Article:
HURRY ON DOWN to the Interior Department Museum before they fix it. Largely unchanged for more than half a century, the museum's a time tunnel into the era of the Great White Father and the New Deal.

While the museum has a few exhibits on events as recent as 1989's Hurricane Hugo, most of the displays date to 1936, when the gleaming new Interior Building was inaugurated as a symbol of President Franklin D. Roosevelt's determination to lead the nation out of the Great Depression.

It was a time when Washington still was such a small Southern town that one of the museum's National Park Service exhibits refers to the Civil War as "The War Between the States."

Ironies abound in many of the vintage exhibits. Most are amusing but some are flat embarrassing, such as the idealized illustrations that explain how the Bureau of Indian Affairs has opened more and better land to its dependents and is training them to husband it like white people.

There are self-congratulatory exhibits trumpeting the achievements of once-proud agencies that have fallen into desuetude.

The quality of the exhibits ranges from excellent dioramas and top-quality artifacts to arrangements that might not qualify for honorable mention at a high school science fair. There are scores of the original moon rocks: glassy tektites that were ejected from lunar meteorite craters with such force that they escaped the moon's gravity and fell to earth.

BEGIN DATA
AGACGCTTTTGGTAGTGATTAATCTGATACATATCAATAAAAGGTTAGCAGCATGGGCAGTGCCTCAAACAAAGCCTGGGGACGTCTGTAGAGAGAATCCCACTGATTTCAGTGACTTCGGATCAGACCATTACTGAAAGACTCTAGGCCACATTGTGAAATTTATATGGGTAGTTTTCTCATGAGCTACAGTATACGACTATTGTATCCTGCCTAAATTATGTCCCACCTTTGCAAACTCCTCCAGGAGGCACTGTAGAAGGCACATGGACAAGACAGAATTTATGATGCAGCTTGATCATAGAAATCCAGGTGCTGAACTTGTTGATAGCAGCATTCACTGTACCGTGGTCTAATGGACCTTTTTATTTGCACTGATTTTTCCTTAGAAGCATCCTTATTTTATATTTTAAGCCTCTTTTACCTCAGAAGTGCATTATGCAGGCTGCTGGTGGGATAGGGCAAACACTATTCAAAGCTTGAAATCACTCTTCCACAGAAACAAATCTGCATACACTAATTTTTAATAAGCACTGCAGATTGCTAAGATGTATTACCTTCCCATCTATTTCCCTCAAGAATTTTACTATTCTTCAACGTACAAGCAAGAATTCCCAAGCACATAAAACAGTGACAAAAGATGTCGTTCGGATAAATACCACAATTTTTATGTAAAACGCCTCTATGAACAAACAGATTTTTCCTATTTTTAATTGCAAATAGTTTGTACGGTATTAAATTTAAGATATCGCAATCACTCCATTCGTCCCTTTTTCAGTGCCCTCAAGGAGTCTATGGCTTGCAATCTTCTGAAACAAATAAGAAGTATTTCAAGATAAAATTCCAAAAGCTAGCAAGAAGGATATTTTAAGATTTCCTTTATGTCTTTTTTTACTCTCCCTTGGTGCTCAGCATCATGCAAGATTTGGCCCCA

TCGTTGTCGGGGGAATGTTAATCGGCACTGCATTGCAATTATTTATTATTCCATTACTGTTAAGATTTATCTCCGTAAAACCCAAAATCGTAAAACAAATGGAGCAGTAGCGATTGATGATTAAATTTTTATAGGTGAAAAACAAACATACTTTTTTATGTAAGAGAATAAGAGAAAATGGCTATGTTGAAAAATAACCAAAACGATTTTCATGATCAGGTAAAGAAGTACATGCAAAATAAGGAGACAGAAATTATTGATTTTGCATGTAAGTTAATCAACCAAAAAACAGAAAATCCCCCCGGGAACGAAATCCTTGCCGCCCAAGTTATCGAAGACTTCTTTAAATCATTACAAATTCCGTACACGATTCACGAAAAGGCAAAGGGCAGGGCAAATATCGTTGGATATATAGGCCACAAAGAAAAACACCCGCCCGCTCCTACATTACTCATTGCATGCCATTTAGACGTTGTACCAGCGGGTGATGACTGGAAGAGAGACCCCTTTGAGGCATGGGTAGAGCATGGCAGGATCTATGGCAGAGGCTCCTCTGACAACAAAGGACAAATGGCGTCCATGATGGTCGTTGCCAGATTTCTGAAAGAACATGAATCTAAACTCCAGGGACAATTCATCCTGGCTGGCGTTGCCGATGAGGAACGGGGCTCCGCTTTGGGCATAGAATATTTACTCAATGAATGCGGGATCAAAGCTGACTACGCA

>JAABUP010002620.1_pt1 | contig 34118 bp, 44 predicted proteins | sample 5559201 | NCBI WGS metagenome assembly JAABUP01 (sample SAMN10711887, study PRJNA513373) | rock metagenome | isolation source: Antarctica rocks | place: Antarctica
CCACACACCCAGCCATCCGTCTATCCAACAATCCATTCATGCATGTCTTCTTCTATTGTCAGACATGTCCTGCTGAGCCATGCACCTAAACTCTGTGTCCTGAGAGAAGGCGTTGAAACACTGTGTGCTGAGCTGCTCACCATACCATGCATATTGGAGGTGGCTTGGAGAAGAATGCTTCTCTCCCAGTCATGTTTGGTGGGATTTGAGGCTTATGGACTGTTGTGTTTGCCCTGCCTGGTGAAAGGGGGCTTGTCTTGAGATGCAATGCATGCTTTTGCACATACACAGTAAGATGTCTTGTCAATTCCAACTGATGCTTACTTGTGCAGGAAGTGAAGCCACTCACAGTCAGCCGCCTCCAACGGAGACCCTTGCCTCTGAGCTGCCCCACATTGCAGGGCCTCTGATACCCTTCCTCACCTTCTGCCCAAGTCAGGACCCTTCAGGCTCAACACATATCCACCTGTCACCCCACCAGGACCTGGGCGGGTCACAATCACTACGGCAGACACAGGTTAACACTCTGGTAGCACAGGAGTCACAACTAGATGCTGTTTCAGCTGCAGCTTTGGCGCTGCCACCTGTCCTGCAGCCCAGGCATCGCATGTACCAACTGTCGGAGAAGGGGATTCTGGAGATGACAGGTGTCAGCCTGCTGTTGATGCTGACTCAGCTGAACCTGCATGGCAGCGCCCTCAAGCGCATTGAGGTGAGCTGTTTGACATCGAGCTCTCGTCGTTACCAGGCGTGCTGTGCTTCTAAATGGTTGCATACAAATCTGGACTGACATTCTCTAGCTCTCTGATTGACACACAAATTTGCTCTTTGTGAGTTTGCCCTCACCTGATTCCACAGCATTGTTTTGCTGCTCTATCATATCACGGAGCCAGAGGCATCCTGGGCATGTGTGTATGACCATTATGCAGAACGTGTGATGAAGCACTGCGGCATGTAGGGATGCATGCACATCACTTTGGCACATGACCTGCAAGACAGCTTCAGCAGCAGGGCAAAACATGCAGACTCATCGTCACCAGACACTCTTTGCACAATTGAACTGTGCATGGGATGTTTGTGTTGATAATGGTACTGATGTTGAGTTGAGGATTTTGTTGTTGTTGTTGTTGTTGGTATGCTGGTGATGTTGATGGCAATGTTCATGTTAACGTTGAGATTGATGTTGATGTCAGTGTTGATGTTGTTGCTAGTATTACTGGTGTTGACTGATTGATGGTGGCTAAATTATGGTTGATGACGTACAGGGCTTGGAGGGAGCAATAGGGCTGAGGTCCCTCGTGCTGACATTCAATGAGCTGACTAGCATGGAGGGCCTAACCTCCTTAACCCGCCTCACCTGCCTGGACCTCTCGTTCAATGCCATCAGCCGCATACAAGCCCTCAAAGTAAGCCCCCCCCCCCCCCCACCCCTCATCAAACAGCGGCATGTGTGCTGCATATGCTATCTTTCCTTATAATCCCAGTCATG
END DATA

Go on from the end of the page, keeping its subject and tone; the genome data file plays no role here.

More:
There are bounty land certificates issued to John Paul Jones and Baron von Steuben for their service in the Revolution, and others issued to Robert E. Lee and Stonewall Jackson and their Civil War opponents Ulysses S. Grant and William T. Sherman, for their service as comrades in arms during the Mexican War.

It's rather a jumble, but then so is the manifold mission of the Interior Department. And whatever the sum of the museum's parts, the whole is a captivating glimpse of the beginnings of fundamental change in the American government. It was a time when farm agents, engineers, scientists, social workers, Civilian Conservation Corps volunteers and artists went forth from Washington filled with zeal and vision.

"Hi, I'm from the government and I'm here to help you" has become a sardonic catchphrase, but in the '30s the arrival of an Interior Department employee could mean salvation to a farm family or a struggling breadwinner. An air of the innocence and earnestness of those times lingers in the museum.

For the time being. The museum recently came into the charge of Debra Berke, its first professional curator, who hopes to complete the first stage of a revitalization project by January. That's kind of scary, because the place is an Art Deco gem. Happily, the project's in the hands of Washington's Chris White, demonstrably the most original and ingenious museum designer in town.